They noted that the number of older adults with Alzheimer's disease (AD) could increase from the current 26.6 million to 106.2 million by 2050. If AD onset could be delayed by 12 months, there would be 9.2 million fewer cases of AD worldwide.
Exercise and other lifestyle factors may benefit older adults at risk for Alzheimer's disease, Dr. Eric B. Larson, of the Group Health Center for Health Studies in Seattle, wrote in an accompanying editorial in the journal.
"Health advances of the past century have led to more individuals surviving to extreme old age, when their risk of Alzheimer disease and related dementias increases substantially," Larson added. "Exercise -- and possibly other lifestyle factors -- appears to affect vascular risk and late-life brain health."
The National Institute on Aging has more about memory loss .
Nuts, Seeds, Popcorn Don't Boost Diverticulosis Risk
TUESDAY, Aug. 26 (HealthDay News) -- People with diverticular disease, a common digestive disorder, are typically told to avoid eating popcorn, nuts, seeds and corn so they don't get painful attacks.
But, a new study calls into question that conventional wisdom. The study of more than 47,000 men found that eating those foods did not seem to increase the risk of diverticulosis or diverticular complications.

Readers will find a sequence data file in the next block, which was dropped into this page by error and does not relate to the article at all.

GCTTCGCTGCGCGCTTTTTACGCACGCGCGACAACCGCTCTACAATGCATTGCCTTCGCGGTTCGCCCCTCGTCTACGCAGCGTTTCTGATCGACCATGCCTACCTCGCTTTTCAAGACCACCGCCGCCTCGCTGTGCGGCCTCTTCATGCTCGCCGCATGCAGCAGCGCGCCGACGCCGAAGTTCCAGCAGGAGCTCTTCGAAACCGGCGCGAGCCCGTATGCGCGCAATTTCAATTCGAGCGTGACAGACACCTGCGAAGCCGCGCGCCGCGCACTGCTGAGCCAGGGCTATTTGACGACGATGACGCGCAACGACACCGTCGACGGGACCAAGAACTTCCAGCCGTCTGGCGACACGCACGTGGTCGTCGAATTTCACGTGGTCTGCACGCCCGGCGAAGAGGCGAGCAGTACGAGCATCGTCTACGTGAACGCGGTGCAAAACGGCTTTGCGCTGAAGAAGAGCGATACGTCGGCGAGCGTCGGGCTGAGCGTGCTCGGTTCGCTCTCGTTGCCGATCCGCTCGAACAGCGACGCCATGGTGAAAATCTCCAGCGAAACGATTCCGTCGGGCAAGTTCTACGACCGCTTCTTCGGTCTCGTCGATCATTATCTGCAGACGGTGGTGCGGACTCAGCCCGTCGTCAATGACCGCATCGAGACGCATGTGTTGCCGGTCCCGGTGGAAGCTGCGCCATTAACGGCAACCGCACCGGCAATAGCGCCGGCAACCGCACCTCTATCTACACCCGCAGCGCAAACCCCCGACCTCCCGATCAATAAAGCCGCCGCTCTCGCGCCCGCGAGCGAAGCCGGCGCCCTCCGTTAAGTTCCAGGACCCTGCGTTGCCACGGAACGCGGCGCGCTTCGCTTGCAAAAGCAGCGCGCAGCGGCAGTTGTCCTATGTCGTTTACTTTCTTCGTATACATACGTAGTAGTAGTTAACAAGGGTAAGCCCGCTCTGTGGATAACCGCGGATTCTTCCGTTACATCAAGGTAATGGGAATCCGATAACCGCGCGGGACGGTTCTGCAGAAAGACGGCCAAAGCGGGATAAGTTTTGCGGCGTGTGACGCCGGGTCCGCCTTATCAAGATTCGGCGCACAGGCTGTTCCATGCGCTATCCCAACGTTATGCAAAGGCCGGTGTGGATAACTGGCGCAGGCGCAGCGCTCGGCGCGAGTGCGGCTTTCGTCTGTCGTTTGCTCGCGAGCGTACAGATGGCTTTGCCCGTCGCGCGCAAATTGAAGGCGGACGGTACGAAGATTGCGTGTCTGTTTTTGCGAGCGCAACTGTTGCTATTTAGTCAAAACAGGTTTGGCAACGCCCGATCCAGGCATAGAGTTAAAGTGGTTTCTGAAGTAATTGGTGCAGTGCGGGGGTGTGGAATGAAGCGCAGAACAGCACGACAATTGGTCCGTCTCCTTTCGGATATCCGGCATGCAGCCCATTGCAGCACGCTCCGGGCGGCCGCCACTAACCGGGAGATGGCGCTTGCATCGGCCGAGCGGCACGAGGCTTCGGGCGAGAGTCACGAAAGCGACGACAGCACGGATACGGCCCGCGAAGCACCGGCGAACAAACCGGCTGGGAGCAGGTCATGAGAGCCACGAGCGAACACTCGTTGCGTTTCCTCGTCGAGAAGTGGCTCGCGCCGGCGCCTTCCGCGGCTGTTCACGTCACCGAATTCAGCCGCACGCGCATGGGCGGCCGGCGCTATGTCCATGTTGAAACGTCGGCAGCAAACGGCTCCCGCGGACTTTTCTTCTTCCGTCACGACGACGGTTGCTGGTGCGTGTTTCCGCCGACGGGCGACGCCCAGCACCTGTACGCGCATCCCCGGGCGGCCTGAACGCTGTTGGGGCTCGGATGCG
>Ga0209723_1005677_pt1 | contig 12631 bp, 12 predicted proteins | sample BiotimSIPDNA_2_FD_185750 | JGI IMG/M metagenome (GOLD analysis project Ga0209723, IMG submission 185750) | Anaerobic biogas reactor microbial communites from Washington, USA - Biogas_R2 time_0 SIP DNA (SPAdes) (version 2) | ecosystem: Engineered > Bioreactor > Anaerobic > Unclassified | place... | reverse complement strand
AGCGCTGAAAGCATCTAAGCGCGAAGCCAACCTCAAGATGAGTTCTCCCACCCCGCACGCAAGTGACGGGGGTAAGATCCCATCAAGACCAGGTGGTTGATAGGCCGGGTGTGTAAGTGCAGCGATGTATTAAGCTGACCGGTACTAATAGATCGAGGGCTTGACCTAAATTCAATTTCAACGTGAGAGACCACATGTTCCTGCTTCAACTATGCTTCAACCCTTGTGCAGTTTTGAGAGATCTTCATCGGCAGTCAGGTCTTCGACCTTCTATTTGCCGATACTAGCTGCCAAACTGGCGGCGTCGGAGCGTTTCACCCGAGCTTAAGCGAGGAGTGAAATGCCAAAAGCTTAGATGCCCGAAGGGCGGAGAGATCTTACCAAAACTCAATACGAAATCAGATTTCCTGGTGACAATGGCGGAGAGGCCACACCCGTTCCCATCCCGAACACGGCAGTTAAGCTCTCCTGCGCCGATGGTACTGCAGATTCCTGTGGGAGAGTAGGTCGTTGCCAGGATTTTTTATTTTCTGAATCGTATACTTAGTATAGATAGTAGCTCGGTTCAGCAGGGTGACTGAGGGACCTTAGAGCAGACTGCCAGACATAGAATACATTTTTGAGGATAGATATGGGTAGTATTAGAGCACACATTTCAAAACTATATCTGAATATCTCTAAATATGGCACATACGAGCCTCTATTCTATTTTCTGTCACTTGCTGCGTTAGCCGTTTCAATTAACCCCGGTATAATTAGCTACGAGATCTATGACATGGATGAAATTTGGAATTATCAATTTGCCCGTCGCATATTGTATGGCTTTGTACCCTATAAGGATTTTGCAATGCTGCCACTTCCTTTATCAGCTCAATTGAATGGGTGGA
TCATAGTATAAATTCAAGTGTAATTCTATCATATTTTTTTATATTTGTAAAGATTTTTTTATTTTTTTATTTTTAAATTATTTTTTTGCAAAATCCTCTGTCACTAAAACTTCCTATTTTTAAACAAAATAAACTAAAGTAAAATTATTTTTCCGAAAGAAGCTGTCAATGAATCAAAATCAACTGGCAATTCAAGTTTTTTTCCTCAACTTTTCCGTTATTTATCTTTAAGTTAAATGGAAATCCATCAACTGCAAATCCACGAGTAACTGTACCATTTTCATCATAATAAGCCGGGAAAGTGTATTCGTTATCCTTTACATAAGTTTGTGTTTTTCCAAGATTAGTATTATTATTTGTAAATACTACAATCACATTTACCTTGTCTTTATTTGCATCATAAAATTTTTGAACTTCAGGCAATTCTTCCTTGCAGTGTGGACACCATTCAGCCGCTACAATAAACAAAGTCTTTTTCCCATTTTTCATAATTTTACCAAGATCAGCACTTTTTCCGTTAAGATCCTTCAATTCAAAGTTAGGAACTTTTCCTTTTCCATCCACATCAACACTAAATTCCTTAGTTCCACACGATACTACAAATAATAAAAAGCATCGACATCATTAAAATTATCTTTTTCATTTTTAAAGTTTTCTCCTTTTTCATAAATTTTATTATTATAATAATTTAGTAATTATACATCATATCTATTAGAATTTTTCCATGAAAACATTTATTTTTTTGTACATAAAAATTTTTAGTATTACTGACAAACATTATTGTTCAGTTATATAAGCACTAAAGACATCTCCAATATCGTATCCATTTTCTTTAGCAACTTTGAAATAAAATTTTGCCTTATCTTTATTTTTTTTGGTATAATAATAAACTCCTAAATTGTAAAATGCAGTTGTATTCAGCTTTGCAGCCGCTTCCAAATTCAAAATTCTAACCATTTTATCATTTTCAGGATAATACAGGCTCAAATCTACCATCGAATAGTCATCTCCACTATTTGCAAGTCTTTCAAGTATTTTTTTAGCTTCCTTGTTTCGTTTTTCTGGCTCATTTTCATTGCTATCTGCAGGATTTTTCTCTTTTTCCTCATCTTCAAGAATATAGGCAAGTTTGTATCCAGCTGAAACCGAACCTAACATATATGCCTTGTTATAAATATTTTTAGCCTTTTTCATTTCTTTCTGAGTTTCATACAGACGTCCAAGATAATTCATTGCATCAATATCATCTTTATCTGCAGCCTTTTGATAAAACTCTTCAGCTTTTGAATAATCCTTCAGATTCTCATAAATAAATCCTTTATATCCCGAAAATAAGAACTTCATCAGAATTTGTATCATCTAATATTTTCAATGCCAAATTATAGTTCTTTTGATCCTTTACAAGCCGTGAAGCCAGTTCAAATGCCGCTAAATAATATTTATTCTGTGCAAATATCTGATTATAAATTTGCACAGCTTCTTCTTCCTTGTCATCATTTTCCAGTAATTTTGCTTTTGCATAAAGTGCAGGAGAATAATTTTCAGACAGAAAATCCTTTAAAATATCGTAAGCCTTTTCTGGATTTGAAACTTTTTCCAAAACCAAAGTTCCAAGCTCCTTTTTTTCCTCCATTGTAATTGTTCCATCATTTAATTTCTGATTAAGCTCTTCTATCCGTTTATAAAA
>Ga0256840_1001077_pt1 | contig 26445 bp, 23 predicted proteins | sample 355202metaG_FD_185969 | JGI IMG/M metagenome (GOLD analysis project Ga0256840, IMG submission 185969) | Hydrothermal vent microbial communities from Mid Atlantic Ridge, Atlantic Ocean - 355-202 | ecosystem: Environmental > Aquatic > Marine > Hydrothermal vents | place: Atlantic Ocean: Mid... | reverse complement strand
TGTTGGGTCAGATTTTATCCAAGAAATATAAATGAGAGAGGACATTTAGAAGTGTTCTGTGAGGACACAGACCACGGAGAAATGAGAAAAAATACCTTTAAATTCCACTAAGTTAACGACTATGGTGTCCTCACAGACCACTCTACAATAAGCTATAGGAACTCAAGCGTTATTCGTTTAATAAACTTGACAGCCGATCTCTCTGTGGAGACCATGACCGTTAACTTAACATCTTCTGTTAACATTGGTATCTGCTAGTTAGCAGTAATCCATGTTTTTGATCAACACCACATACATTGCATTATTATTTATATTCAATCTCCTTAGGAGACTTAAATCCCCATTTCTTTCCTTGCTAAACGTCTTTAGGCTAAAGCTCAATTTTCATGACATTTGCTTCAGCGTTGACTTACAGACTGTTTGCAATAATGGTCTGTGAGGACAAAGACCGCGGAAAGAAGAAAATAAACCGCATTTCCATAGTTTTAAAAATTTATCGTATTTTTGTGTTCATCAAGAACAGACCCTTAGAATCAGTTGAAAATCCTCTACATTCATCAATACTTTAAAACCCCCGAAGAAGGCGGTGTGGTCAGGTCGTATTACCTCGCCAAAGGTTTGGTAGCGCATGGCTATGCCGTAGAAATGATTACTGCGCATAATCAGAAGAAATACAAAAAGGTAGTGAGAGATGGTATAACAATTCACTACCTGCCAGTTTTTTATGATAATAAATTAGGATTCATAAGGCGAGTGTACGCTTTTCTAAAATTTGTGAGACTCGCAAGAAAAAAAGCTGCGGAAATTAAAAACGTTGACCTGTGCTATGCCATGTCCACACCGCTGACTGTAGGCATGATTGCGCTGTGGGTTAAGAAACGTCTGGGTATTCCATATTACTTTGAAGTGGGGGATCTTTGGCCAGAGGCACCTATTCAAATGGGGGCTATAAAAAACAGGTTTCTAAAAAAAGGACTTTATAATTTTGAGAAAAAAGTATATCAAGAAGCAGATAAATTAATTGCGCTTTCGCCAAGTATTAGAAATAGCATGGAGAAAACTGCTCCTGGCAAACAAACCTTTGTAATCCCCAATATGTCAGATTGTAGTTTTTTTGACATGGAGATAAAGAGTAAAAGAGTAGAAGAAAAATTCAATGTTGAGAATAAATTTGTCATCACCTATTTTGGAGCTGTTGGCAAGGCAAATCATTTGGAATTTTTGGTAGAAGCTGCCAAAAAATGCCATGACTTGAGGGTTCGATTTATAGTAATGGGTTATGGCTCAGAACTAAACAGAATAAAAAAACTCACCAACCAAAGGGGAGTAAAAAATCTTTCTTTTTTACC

"We found, contrary to current recommendations, that actually, consumption of these foods did not increase the risk of diverticulitis or diverticular bleeding and didn't appear to increase the risk of developing diverticulosis or its complications," said study lead author Dr. Lisa Strate, an assistant professor of medicine at the University of Washington School of Medicine, in Seattle.
The findings are published in the Aug. 27 issue of the Journal of the American Medical Association.
Diverticular disease affects the colon, the part of the large intestine that discards waste. Diverticulosis occurs when pouches -- called diverticula -- form in the colon. Stool or bacteria can lodge in the pouches. Diverticulitis occurs when the pouches get inflamed; symptoms can include bleeding, infection or a blockage of the digestive system.